The Kinneytown Dam is the last remaining barrier to migratory fish on the Naugatuck River, blocking access to over 32 river miles of spawning habitat. Currently, fish are unable to pass the dam due to improper hydropower operations and an ineffective fish ladder. But support for restoring fish passage at Kinneytown is significant and growing. […]
For Immediate Release: November 24, 2020 Contacts: Laura McMillan, Save the Sound email@example.com Collaborative discussions yield proposed consent decree with clean water and public health benefits Rye Brook, New York – Save the Sound, Atlantic Clam Farms of CT, and the Village of Rye Brook have reached a settlement that will reduce water pollution and […]
The Annex, a neighborhood of New Haven, is the most environmentally over-burdened neighborhood in Connecticut. It hosts oil terminals, I-95, and is near New Haven Station, a dirty oil burning power plant. It is also home to a transfer station for construction and demolition waste and “non-putrescible” (dry) municipal solid waste. But this is not […]
There have been over 164 government-documented sewage spills in Westchester County since 2010. That’s approximately one reported spill every three weeks, and we know of many more that have gone unreported.
A message from Curt Johnson, president of Save the Sound: Last spring, Save the Sound issued a strong statement in solidarity with Black Lives Matter. It’s time to report on Save the Sound’s diversity, equity, and inclusion journey as well as our evolving environmental justice and equity work. Our diversity, equity, and inclusion (DEI) committee […]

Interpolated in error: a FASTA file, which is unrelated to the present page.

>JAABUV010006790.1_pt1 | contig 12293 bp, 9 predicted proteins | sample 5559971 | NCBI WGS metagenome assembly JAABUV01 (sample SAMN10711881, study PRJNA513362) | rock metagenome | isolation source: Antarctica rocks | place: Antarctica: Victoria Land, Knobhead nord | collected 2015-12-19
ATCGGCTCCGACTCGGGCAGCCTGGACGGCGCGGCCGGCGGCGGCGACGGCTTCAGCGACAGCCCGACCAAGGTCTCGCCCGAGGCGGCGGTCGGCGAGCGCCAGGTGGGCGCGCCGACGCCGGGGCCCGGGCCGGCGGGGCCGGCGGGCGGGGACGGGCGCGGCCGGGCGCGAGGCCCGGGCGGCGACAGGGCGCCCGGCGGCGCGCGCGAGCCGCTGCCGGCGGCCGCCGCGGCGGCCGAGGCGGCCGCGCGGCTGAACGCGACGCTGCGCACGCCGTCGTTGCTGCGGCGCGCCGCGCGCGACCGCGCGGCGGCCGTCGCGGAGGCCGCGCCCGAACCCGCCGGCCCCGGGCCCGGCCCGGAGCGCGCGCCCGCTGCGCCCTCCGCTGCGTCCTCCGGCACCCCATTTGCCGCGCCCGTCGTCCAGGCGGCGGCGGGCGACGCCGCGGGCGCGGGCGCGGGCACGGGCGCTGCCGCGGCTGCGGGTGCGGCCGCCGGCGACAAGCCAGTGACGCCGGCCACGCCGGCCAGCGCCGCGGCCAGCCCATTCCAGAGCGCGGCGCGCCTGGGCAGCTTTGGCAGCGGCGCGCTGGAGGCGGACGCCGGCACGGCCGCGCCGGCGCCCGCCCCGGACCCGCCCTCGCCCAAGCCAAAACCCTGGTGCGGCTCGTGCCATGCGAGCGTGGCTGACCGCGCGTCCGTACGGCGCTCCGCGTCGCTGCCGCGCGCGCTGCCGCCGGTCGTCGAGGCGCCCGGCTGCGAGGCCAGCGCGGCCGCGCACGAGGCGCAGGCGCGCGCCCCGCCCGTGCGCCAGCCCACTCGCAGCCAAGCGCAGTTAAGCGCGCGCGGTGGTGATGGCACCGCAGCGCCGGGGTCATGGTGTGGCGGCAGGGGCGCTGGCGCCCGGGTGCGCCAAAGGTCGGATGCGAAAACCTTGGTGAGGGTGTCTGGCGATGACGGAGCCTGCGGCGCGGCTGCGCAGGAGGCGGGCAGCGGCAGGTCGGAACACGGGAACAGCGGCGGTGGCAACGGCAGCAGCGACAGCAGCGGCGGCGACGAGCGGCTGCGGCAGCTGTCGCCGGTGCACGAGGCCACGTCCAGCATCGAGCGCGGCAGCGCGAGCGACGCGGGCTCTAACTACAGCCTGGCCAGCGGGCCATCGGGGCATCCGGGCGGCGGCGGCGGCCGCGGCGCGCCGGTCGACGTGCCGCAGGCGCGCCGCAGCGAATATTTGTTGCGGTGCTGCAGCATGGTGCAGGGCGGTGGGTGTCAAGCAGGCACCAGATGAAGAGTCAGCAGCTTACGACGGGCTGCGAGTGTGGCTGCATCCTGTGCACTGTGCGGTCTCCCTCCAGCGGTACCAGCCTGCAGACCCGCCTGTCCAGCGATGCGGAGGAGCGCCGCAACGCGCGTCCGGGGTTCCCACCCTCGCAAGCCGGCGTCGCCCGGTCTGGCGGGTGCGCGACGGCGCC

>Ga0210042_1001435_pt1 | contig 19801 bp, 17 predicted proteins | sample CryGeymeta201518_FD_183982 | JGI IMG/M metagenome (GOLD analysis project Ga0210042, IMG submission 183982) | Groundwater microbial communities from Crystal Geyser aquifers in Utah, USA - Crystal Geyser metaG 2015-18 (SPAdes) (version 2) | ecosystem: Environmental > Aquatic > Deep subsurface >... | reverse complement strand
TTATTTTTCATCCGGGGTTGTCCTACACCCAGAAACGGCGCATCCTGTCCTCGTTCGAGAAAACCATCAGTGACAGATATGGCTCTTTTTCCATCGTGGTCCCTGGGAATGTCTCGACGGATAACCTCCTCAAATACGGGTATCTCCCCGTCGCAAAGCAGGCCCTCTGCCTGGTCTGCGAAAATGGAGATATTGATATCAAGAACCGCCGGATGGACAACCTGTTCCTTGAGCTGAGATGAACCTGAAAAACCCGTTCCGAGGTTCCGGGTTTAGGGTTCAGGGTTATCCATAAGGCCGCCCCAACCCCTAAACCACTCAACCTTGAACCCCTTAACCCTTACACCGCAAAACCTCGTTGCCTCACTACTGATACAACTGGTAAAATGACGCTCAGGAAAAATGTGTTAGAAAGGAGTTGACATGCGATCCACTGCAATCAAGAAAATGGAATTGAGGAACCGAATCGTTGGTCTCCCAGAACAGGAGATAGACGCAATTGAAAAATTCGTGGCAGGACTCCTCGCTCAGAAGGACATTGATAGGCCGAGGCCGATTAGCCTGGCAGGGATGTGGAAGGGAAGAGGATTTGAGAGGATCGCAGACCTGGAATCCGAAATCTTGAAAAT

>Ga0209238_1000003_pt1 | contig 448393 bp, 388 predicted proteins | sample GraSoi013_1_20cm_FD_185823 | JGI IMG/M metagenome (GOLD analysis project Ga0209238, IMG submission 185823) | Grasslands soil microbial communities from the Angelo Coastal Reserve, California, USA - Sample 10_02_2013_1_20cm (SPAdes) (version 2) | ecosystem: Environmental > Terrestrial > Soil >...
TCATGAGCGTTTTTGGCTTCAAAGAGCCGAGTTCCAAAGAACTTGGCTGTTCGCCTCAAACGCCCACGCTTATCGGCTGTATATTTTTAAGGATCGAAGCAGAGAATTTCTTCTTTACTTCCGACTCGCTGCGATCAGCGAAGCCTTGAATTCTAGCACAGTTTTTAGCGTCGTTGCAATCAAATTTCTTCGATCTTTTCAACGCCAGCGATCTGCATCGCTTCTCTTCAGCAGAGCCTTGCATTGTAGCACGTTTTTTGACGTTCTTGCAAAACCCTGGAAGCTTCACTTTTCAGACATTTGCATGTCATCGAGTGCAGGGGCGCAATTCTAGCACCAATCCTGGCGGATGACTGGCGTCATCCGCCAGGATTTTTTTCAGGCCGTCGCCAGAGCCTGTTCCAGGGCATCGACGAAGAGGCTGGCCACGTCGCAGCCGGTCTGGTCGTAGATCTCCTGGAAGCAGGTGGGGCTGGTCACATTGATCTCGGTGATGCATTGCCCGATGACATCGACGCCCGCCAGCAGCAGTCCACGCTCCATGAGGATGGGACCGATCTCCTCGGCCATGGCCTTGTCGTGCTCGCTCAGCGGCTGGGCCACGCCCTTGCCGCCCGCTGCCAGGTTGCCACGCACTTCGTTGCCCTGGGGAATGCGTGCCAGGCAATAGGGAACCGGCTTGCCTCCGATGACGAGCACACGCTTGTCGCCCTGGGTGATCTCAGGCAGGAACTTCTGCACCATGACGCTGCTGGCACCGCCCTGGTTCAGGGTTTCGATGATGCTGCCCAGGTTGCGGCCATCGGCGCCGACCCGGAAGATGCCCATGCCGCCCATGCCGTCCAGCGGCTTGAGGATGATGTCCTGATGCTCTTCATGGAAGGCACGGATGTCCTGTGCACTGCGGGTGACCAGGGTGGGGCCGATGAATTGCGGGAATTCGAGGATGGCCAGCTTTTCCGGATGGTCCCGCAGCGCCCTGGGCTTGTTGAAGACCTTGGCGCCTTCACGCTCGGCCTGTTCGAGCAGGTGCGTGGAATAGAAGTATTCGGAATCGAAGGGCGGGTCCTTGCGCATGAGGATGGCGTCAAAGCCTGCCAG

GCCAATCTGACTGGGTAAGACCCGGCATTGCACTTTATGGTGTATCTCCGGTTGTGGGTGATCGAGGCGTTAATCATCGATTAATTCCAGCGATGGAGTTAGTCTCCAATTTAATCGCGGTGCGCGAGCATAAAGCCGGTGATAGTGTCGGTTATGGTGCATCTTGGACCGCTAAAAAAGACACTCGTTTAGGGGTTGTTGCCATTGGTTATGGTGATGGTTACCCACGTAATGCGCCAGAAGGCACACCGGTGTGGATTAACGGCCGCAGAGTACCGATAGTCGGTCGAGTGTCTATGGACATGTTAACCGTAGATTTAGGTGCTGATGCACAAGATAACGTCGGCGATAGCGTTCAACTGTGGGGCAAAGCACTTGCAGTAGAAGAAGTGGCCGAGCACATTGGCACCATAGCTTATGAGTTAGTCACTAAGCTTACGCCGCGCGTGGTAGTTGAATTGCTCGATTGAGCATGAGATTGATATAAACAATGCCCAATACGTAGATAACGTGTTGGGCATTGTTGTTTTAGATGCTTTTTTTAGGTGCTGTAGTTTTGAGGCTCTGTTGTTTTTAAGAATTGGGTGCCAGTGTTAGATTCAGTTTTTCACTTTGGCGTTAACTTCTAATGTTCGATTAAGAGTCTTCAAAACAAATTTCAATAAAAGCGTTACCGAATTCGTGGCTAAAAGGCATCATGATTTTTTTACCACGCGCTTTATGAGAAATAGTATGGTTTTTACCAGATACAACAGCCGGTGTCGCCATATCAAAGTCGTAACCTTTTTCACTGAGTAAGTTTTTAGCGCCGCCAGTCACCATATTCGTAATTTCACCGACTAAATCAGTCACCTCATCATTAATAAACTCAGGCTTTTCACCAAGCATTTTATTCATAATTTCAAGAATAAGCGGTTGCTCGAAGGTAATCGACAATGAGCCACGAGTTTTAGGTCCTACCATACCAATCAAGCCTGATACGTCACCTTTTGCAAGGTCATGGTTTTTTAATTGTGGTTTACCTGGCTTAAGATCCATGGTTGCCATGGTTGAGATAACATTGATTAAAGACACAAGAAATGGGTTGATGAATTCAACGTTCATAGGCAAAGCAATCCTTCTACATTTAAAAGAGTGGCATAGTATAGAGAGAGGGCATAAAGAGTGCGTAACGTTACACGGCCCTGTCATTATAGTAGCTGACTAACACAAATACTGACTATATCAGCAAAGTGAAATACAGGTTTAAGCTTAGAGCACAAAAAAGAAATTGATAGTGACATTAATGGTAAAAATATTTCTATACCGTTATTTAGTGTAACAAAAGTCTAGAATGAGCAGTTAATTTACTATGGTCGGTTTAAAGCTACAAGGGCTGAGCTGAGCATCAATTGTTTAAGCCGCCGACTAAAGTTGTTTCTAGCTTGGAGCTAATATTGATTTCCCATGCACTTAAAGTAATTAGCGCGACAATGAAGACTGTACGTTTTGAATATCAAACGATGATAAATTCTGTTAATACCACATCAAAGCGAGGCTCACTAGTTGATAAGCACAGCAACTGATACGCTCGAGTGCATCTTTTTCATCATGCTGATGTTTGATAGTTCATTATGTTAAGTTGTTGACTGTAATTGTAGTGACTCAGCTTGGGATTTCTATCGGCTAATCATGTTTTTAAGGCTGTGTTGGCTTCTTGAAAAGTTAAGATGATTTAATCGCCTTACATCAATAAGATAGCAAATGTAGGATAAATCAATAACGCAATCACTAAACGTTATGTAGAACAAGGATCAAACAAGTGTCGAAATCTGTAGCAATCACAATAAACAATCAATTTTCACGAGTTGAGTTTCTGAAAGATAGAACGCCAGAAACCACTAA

Did you miss this year’s Annual Meeting? We’ve got you covered. Read on for the year’s highlights and challenges from Save the Sound President Curt Johnson, and see video of our four breakout sessions. Resiliency During a Pandemic: How People and Nature Rebound Save the Sound’s 2020 Annual Meeting opening remarks from President Curt Johnson […]
Today, Save the Sound released the results of its 2020 bacteria water quality monitoring from 61 sites in Westchester, Queens, and Nassau Counties in New York, and Greenwich, Connecticut. All samples were analyzed in Save the Sound’s lab for fecal bacteria levels associated with sewage and pathogens that can make people sick. Overall failure rates were highest in rivers where 74% of river samples failed, compared with 34% of those collected from bays and harbors, and 12% from shoreline locations.
The Governor’s Council on Climate Change (GC3) is charged with figuring out how to turn Connecticut’s climate goals into an actionable path. Save the Sound’s president sits on the Council, and our climate and energy attorney, ecological restoration director, and Soundkeeper have each been helping shape that path. Seven workgroups have spent the last year […]